In mid-March, I’d just arrived in Chicago and was looking forward to spending a couple of weeks exploring the city’s excellent speciality coffee scene, interleaved with a series of work calls in the late afternoons/evenings. In the end, I managed just one day before the COVID-19 pandemic cut short my trip and I beat a hasty path for home. Today’s Coffee Spot, Purple Llama, is one of three coffee shops that I managed to visit on my single day in Chicago.
Purple Llama is on West Division Street, where it runs along the southern edge of Chicago’s Wicker Park neighbourhood. It feels like it’s been on my list forever, since so many people mention it to me, but, in reality, it’s only been three years since Purple Llama first opened in April 2017.
Purple Llama combines speciality coffee and music, offering a range of vinyl records for sale alongside some outstanding coffee. A multi-roaster, the coffee is drawn from a selection of roasters across the US and Europe, with the specific beans on offer changing once a week. There are multiple options on espresso, batch-brew and pour-over, along with around 10 teas and a range of cakes if you’re hungry.
April 2020: Sad news. I believe that due to COVID-19, Purple Llama has decided to permanently close.
You can read more of my thoughts after the gallery.
Purple Llama is on the north side of Division, close to Saints Mary and Elizabeth Hospital. About a 15-minute walk west of the Division Station on Chicago’s Blue Line, it’s a similar distance south of Damen, the next stop along Milwaukee Avenue.
Purple Llama is part of a row of ground floor shop and cafés, with apartments above. The shop itself is long and thin, with a set of French windows at the front, housed under a semi-circular window. These are closed for the winter, but look as if they can be opened in the summer, effectively extending Purple Llama onto the pavement. The door, meanwhile, is in a deep, brick-lined recess to the left.
Stepping inside, the counter is on the right, slightly back from the door, and running almost all the way to the back while the seating is effectively split in two. There’s a pair three-person bars, each with tall chairs, in the window space, which is behind you to your right as you enter. Rather than being in the window itself (which would mean it couldn’t be opened in the warm weather), they are against either wall, the space in the middle being occupied by a rack of records.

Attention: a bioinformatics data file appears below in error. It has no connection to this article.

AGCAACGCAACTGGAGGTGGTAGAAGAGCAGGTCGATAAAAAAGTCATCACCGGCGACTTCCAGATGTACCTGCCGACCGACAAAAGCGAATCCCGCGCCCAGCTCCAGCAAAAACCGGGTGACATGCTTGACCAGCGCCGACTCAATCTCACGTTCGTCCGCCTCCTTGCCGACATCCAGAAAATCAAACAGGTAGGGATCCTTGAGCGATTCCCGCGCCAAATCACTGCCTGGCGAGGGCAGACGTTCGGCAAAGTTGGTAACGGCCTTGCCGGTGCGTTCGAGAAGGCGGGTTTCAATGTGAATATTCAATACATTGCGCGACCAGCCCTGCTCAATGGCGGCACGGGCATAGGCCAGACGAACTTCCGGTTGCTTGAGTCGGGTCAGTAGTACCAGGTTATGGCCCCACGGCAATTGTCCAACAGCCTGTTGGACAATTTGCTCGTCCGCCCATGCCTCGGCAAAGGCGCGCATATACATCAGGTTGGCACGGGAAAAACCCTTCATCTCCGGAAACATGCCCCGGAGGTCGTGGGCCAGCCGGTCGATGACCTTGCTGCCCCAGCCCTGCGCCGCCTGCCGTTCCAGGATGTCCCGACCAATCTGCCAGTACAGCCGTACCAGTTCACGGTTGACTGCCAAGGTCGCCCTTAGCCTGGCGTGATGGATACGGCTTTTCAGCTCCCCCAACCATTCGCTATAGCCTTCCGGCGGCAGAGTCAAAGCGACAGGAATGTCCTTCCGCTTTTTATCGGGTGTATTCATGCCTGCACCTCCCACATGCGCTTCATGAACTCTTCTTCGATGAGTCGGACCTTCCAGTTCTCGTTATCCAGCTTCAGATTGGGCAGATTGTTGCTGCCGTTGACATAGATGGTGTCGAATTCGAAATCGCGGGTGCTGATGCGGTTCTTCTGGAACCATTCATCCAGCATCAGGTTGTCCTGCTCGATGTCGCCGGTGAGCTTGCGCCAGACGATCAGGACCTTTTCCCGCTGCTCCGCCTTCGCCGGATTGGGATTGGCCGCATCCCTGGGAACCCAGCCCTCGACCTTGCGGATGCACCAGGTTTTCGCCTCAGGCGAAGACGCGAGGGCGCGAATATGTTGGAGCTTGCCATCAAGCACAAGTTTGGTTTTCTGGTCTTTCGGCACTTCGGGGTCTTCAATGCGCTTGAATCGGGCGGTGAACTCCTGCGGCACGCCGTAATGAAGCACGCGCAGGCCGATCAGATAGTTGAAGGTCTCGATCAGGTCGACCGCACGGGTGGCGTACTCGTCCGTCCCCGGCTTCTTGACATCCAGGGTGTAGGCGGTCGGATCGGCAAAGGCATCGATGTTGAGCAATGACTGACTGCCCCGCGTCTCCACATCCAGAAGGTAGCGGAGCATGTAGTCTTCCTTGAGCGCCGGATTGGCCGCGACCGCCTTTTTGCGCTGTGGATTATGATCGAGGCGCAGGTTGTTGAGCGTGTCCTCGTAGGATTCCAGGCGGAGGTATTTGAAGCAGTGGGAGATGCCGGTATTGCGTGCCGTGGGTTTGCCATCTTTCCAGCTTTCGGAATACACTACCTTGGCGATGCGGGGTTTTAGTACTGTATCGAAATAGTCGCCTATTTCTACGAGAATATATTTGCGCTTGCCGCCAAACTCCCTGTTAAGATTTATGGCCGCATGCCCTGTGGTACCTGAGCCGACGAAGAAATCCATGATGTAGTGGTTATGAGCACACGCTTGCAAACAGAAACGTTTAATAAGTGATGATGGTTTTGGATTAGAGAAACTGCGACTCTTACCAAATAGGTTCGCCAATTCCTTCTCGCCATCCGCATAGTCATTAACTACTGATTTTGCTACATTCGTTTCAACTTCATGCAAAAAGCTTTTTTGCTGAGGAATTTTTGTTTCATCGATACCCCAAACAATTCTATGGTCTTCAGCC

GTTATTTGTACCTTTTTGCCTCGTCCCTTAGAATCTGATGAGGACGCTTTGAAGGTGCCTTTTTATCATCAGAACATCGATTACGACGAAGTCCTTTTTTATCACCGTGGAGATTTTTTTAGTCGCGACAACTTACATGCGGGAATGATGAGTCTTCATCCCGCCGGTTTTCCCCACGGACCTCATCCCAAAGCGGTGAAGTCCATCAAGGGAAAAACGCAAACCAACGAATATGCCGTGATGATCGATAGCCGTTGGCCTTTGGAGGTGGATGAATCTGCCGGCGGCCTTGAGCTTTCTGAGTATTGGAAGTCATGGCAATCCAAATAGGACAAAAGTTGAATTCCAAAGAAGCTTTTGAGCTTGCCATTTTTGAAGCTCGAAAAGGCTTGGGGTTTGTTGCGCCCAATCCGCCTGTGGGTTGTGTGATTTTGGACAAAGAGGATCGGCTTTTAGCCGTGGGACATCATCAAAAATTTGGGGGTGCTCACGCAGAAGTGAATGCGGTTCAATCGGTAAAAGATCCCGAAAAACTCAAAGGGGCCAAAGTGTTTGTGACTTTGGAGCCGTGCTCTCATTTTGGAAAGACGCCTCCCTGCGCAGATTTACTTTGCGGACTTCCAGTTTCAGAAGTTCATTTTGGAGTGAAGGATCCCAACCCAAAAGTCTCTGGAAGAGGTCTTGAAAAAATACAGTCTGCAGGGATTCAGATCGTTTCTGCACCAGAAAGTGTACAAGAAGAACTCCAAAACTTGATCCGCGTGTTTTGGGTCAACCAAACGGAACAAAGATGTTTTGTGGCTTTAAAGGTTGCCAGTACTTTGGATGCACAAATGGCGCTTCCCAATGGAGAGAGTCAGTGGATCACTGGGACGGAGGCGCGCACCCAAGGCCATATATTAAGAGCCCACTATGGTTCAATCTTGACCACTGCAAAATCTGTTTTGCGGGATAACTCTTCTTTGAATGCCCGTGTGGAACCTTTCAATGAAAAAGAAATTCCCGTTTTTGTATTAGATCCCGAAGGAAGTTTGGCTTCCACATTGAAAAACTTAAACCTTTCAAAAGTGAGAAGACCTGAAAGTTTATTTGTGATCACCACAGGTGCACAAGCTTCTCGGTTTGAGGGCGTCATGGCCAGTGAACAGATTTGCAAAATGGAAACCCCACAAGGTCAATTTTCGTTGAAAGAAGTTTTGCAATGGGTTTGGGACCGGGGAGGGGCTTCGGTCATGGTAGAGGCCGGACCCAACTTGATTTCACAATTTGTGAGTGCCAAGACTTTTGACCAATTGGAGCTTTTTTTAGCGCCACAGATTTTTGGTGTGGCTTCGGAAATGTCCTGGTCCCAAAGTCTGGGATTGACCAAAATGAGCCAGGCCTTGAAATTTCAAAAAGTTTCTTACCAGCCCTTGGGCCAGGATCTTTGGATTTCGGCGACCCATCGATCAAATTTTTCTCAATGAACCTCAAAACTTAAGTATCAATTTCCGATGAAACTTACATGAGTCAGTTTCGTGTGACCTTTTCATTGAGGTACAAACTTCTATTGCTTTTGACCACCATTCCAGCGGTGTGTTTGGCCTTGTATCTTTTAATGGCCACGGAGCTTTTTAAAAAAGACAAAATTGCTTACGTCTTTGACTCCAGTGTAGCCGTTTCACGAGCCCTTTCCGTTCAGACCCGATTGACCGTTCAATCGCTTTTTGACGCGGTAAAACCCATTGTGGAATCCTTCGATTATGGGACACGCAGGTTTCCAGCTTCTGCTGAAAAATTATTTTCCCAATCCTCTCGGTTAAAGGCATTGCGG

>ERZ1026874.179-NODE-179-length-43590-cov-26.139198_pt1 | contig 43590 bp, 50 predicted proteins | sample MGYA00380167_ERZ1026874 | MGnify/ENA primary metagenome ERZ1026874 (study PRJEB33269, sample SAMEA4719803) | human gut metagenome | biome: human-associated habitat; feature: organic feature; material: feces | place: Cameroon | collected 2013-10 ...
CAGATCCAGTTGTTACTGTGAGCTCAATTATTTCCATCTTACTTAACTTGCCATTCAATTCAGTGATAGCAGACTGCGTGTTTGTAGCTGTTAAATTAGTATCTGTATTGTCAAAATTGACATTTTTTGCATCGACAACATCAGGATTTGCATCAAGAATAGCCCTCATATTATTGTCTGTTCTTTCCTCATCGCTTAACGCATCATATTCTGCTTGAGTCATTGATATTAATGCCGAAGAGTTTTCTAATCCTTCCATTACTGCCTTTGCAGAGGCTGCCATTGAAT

The remaining seating is at the back on the left, although you can sit at one of three chairs at a small extension at the counter’s far end, where there’s space to get your knees under the countertop. Failing that, there are a pair of two-person tables against the left-hand wall opposite the counter seating, with two more in front of a short, padded bench which runs along the left-hand side of the back wall. Finally, there’s a short, corridor-like extension in the back wall on the right that houses the bulk of Purple Llama’s records, plus some merchandising. If you are looking for coffee, by the way, you’ll find retail bags to the right of the counter.
Talking of the counter, you order at the short section at the front, which faces the windows. You’ll find the menu here, along with the cakes, although the bean selection is chalked up on a blackboard on the wall immediately to the left of the door. The long part of the counter, which runs along the right-hand wall, consists of the appropriately-purple La Marzocco Linea espresso machine and its two Mythos 1 grinders, followed by the tea and pour-over station, after which you’ll find the seats.
Talking of tea, Purple Llama has a good selection, including black tea from San Francisco’s Song Tea, herbal tea from Chicago’s Kilogram and kombucha from Nessalla in Madison, Wisconsin. The coffee, meanwhile, is drawn from a current cast of six roasters: SEY (New York), Vivid Coffee Roasters (Vermont), Sump Coffee (St Louis), Junto Coffee (Greenville), April Coffee Roasters (Copenhagen) and Kaffibrugghúsið (Reykjavík).
During my visit, there was a Kenyan Gatomboya from Sump on batch-brew, two options on V60 (a Peruvian Alto Lagunillas from Junto and a Costa Rican Varabanca from Kaffibrugghúsið) and two options on espresso (the same Kenyan batch-brew and a Colombian Martir from SEY). If I hadn’t already been overcaffeinated from my earlier visit to Fairgrounds, I would have loved to try the Kenyan as both an espresso and a batch-brew. As it was, I went for the Colombian as a straight espresso, served in a classic grey cup, which was a lovely, sweet, well-balanced coffee with a touch of acidity that really livened it up.
|2140 WEST DIVISION STREET • CHICAGO • IL 60622 • USA|
|Monday||07:00 – 17:00||Roaster||Guests (espresso + filter)|
|Tuesday||07:00 – 17:00||Seating||Tables, Counter|
|Wednesday||07:00 – 17:00||Food||Cakes|
|Thursday||07:00 – 17:00||Service||Counter|
|Friday||07:00 – 17:00||Payment||Cards + Cash|
|Saturday||07:00 – 17:00||Wifi||Free|
|Sunday||07:00 – 17:00||Power||Limited|
|Chain||No||Visits||15th March 2020|
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